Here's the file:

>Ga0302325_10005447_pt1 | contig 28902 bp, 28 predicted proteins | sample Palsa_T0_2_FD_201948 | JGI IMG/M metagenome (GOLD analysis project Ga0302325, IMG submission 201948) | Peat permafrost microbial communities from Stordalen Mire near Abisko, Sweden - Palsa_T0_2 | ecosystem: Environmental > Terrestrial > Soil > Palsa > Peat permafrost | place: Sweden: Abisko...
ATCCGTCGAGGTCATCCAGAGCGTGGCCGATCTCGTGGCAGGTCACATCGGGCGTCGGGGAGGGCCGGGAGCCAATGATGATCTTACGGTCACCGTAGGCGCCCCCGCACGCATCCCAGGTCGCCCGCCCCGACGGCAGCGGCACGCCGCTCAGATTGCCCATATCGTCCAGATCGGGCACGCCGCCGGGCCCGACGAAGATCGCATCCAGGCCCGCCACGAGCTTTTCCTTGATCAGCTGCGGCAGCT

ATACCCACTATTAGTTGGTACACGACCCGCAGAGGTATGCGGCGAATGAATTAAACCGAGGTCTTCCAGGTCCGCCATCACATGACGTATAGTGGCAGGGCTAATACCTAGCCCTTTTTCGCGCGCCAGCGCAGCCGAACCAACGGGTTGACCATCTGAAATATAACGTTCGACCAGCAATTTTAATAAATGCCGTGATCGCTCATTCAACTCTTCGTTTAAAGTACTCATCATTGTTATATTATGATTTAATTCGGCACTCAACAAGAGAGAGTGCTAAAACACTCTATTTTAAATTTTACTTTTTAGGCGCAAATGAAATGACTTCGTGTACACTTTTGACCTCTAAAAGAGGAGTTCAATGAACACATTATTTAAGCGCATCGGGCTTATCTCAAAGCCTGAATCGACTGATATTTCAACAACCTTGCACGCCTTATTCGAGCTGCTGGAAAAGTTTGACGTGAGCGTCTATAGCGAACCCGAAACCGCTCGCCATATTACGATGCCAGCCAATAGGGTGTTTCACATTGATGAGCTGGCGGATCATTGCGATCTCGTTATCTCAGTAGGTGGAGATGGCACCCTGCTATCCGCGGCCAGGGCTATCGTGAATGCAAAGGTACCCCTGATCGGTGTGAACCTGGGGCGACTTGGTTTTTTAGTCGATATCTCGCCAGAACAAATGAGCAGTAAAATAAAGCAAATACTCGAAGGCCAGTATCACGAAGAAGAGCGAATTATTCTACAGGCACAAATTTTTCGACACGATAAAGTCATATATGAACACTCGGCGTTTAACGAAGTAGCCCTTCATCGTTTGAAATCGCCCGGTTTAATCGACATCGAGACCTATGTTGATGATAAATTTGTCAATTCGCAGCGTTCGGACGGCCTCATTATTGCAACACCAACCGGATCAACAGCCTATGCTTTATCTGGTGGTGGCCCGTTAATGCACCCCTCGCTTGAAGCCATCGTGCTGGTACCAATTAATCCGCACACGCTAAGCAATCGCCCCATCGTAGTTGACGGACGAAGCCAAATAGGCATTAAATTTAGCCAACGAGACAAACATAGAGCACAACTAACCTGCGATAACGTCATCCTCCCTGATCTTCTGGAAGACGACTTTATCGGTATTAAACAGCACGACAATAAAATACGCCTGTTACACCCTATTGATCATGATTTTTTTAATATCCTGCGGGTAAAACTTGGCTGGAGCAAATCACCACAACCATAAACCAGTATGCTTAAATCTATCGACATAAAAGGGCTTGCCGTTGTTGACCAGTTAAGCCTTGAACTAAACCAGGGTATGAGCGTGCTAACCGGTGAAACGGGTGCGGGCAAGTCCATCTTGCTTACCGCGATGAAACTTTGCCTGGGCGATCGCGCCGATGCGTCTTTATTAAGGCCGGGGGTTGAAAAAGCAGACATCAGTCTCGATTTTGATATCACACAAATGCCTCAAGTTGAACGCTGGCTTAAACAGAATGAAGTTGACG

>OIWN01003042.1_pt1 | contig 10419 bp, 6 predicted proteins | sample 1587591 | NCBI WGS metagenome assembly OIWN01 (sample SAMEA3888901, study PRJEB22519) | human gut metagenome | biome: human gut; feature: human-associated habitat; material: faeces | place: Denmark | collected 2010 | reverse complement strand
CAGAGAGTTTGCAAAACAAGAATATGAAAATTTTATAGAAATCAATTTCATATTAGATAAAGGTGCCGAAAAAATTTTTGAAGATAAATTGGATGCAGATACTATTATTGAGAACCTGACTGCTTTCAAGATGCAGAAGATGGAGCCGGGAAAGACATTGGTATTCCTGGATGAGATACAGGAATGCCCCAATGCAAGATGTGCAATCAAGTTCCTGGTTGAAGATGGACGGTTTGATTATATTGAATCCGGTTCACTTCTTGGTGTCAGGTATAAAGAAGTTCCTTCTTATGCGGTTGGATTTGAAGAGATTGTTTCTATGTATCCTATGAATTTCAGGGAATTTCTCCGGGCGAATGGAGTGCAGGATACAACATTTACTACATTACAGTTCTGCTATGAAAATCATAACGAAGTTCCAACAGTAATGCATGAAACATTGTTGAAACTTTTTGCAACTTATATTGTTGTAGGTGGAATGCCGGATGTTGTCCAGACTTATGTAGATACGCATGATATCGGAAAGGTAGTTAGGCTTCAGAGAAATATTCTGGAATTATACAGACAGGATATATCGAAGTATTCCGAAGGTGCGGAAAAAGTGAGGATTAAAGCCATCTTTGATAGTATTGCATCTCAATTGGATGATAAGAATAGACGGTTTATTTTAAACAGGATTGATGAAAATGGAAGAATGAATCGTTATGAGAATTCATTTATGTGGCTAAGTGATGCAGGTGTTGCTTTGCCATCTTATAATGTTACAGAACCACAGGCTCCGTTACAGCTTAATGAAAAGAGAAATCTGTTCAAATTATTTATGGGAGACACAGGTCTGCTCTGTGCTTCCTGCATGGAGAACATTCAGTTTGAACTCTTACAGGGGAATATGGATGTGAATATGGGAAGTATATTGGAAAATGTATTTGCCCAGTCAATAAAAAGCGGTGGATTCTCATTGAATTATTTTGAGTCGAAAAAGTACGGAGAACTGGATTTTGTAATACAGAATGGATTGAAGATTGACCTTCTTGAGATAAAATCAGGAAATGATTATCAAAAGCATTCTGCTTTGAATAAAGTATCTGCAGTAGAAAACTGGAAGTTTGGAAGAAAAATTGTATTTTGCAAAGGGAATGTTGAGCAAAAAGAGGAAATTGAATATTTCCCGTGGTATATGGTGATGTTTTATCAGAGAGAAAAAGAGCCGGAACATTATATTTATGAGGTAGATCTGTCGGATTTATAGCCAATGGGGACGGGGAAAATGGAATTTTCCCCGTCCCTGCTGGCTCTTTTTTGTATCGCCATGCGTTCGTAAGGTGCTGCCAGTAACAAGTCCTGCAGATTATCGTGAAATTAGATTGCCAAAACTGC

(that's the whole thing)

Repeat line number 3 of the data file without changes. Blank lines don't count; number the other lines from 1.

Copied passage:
ATACCCACTATTAGTTGGTACACGACCCGCAGAGGTATGCGGCGAATGAATTAAACCGAGGTCTTCCAGGTCCGCCATCACATGACGTATAGTGGCAGGGCTAATACCTAGCCCTTTTTCGCGCGCCAGCGCAGCCGAACCAACGGGTTGACCATCTGAAATATAACGTTCGACCAGCAATTTTAATAAATGCCGTGATCGCTCATTCAACTCTTCGTTTAAAGTACTCATCATTGTTATATTATGATTTAATTCGGCACTCAACAAGAGAGAGTGCTAAAACACTCTATTTTAAATTTTACTTTTTAGGCGCAAATGAAATGACTTCGTGTACACTTTTGACCTCTAAAAGAGGAGTTCAATGAACACATTATTTAAGCGCATCGGGCTTATCTCAAAGCCTGAATCGACTGATATTTCAACAACCTTGCACGCCTTATTCGAGCTGCTGGAAAAGTTTGACGTGAGCGTCTATAGCGAACCCGAAACCGCTCGCCATATTACGATGCCAGCCAATAGGGTGTTTCACATTGATGAGCTGGCGGATCATTGCGATCTCGTTATCTCAGTAGGTGGAGATGGCACCCTGCTATCCGCGGCCAGGGCTATCGTGAATGCAAAGGTACCCCTGATCGGTGTGAACCTGGGGCGACTTGGTTTTTTAGTCGATATCTCGCCAGAACAAATGAGCAGTAAAATAAAGCAAATACTCGAAGGCCAGTATCACGAAGAAGAGCGAATTATTCTACAGGCACAAATTTTTCGACACGATAAAGTCATATATGAACACTCGGCGTTTAACGAAGTAGCCCTTCATCGTTTGAAATCGCCCGGTTTAATCGACATCGAGACCTATGTTGATGATAAATTTGTCAATTCGCAGCGTTCGGACGGCCTCATTATTGCAACACCAACCGGATCAACAGCCTATGCTTTATCTGGTGGTGGCCCGTTAATGCACCCCTCGCTTGAAGCCATCGTGCTGGTACCAATTAATCCGCACACGCTAAGCAATCGCCCCATCGTAGTTGACGGACGAAGCCAAATAGGCATTAAATTTAGCCAACGAGACAAACATAGAGCACAACTAACCTGCGATAACGTCATCCTCCCTGATCTTCTGGAAGACGACTTTATCGGTATTAAACAGCACGACAATAAAATACGCCTGTTACACCCTATTGATCATGATTTTTTTAATATCCTGCGGGTAAAACTTGGCTGGAGCAAATCACCACAACCATAAACCAGTATGCTTAAATCTATCGACATAAAAGGGCTTGCCGTTGTTGACCAGTTAAGCCTTGAACTAAACCAGGGTATGAGCGTGCTAACCGGTGAAACGGGTGCGGGCAAGTCCATCTTGCTTACCGCGATGAAACTTTGCCTGGGCGATCGCGCCGATGCGTCTTTATTAAGGCCGGGGGTTGAAAAAGCAGACATCAGTCTCGATTTTGATATCACACAAATGCCTCAAGTTGAACGCTGGCTTAAACAGAATGAAGTTGACG